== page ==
After holding eight hearings across the state over the course of eleven months, the Texas Senate Select Committee on Property Tax Reform & Relief issued its Interim Report on November 29, 2016. Chaired by Senator Paul Bettencourt, the Committee stated its findings and laid out its recommendations for reform. The primary factor compelling the need for reform is the staggering pace at which ad valorem tax levies have risen over the last several years. The report notes that, in the five largest counties in Texas, tax levies have increased between 2011 and 2015 from 14% in Tarrant County to as high as 52% in Harris County. “This increase is due to taxing units not cutting their tax rate,” the Committee explained.
The report relates the common frustration among taxpayers who testified at the Committee hearings of feeling helpless in challenging tax rates. This is because of the overly complex nature of the rate setting process and the onerous burden placed on taxpayers in petitioning for an election to reduce excessive tax rates to the 8% “rollback rate” currently allowed by law. The Committee concluded, “Based on the public testimony received by the Select Committee, it is clear that the process for setting and adopting property tax rates must be reformed to make it more transparent and directly accountable to voters.”
The report further relates concerns raised by taxpayers concerning the governance, transparency, and accountability of appraisal districts and appraisal review boards. These concerns include ignorance of appraisal review board members of certain valuation approaches, bias against taxpayers, and use by appraisal districts of faulty calculations in order to ensure that their adjustments of comparable properties show equal and uniform values. The Committee concluded that their needs to be more state oversight of local property tax systems as well as local reform to ensure a more convenient, competent, and fairer protest process.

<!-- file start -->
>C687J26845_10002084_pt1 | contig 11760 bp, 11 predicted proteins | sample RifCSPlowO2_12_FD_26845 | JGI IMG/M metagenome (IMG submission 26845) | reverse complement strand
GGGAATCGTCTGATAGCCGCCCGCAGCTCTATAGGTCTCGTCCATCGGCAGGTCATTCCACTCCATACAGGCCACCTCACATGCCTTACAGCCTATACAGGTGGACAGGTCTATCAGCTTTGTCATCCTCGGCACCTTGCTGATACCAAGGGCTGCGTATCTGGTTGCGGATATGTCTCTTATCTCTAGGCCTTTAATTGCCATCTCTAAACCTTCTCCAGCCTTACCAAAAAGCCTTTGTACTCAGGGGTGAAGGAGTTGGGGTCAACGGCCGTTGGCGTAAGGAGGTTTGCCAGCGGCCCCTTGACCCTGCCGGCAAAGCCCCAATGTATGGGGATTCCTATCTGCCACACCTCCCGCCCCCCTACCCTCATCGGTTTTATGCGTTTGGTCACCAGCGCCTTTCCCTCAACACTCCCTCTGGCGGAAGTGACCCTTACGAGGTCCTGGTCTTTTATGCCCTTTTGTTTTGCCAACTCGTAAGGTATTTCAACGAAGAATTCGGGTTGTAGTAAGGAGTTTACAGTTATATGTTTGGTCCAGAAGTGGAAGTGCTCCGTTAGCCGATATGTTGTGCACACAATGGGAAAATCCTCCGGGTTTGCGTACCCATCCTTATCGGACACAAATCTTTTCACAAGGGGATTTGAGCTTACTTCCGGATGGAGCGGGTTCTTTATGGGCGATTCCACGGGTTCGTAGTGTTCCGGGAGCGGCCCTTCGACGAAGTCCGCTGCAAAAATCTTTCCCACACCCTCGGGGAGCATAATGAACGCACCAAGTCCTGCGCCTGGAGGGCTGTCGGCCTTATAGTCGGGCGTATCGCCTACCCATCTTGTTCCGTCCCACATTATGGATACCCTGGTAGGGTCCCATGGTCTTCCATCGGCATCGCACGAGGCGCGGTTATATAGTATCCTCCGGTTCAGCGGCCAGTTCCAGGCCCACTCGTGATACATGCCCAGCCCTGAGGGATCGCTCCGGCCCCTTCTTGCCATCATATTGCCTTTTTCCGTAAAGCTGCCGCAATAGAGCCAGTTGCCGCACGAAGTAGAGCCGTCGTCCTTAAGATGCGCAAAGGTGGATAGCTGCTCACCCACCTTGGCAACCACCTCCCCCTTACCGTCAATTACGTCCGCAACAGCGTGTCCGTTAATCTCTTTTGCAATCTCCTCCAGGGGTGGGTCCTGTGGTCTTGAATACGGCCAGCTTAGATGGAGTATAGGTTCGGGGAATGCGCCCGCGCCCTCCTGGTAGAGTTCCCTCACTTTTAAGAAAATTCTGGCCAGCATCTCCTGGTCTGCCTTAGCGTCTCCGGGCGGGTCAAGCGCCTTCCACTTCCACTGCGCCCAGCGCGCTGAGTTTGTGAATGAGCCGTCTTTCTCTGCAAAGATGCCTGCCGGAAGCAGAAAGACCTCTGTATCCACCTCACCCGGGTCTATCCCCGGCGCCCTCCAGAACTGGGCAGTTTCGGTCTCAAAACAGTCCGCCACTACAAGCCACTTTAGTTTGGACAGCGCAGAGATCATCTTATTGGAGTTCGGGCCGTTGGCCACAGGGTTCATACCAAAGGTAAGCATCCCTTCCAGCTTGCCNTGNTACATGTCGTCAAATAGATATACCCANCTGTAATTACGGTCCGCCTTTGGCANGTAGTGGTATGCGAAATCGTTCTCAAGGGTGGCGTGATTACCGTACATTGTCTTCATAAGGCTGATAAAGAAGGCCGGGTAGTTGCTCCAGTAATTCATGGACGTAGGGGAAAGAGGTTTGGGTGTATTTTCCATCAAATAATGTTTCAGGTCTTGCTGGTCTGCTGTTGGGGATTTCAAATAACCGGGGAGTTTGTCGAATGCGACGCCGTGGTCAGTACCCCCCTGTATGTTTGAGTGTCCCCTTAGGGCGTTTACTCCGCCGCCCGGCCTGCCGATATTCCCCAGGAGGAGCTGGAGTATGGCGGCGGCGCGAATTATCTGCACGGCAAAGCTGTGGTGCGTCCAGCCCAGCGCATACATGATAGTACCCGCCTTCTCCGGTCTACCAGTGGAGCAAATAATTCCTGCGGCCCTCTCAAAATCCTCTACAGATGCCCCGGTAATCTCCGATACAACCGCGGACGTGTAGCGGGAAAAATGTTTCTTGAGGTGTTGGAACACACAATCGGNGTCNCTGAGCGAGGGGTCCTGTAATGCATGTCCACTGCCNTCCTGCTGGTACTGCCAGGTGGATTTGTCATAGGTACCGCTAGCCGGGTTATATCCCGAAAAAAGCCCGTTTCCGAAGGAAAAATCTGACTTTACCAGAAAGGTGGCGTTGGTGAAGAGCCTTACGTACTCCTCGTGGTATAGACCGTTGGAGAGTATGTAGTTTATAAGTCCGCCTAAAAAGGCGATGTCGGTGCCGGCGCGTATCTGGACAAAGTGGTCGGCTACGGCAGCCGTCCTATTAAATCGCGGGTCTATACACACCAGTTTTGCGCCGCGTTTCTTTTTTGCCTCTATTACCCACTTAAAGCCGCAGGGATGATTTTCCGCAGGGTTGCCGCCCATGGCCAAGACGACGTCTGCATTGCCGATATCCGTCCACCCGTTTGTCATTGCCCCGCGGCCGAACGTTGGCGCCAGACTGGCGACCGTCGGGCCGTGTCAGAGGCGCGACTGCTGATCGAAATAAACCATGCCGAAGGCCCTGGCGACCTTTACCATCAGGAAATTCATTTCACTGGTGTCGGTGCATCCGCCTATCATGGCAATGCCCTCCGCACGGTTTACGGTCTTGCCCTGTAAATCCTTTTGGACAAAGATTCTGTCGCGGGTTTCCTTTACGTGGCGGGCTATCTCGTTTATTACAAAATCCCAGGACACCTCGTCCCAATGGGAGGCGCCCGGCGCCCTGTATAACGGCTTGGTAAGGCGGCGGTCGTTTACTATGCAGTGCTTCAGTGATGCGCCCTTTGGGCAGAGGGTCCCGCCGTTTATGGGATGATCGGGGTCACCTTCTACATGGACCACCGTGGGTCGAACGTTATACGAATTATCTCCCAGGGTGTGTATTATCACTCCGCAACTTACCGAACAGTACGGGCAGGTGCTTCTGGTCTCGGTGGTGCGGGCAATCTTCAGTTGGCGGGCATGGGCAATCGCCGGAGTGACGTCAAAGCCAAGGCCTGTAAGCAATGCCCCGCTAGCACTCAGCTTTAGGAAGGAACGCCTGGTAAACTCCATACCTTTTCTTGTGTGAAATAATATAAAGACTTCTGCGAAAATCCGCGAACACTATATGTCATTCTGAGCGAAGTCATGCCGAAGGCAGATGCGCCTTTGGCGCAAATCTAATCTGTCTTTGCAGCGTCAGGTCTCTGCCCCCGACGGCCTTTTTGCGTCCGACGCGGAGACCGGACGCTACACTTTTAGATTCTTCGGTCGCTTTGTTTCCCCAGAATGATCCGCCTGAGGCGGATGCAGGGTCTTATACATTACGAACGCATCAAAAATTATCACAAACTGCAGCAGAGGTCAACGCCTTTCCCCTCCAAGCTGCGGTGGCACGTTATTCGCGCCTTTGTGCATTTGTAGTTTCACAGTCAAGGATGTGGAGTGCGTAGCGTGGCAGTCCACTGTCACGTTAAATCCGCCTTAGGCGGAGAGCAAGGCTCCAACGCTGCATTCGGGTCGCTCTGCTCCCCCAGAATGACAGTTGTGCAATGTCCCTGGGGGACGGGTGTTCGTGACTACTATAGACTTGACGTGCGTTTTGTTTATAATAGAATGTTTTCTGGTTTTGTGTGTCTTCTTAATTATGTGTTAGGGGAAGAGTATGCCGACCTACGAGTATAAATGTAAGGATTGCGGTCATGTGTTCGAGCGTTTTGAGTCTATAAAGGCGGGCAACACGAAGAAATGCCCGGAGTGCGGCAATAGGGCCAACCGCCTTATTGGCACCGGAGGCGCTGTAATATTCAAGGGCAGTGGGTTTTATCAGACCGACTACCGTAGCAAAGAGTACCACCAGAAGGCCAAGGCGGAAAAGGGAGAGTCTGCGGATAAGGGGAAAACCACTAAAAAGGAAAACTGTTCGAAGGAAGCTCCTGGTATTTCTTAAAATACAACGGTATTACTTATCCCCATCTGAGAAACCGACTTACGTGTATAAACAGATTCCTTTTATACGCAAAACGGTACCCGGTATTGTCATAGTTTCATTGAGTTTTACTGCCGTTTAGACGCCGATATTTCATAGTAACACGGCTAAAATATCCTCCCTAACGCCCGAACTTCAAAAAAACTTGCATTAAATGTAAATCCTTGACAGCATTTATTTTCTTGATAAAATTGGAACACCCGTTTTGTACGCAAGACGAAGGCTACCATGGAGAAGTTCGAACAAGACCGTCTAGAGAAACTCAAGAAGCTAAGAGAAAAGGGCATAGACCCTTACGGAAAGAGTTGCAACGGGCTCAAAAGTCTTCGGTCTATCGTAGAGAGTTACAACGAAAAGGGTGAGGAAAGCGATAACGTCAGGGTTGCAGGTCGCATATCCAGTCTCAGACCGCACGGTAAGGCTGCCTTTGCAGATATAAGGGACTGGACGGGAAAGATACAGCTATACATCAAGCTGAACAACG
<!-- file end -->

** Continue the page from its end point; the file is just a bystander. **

Concurrent with the report, Senate Bill 2 was introduced by Senators Bettencourt, Creighton, Hancock, and Taylor. The draft legislation responds to the work of the Committee and offers numerous changes to the state’s property tax system. The most significant reforms are:
- Increasing the authority of the Texas Comptroller over the property tax process, which would involve the appointment of an advisory board and the responsibility to issue appraisal manuals for appraisal districts to follow
- Moving important deadlines in the tax calendar up, including deadlines for sending out notices of appraised value, delivering the appraisal records to appraisal review boards, certifying appraisal records to taxing units, and completing protest hearings
- Making appraisal review board members elected officials
- Raising the exemption amount on personal property from $500 to $2500
- Changing the appeals process to allow for panels of specialized members for commercial and complex properties and eliminating a taxing unit’s ability to challenge levels of appraisal of categories of property
- Reducing the “rollback rate” from 8% to 4% and requiring an automatic election for adoption of rates that exceed it
Tax Equity Council will be keeping a close watch on legislative developments. Obviously, property tax is a top priority this session. Tax reform appears to be on its way.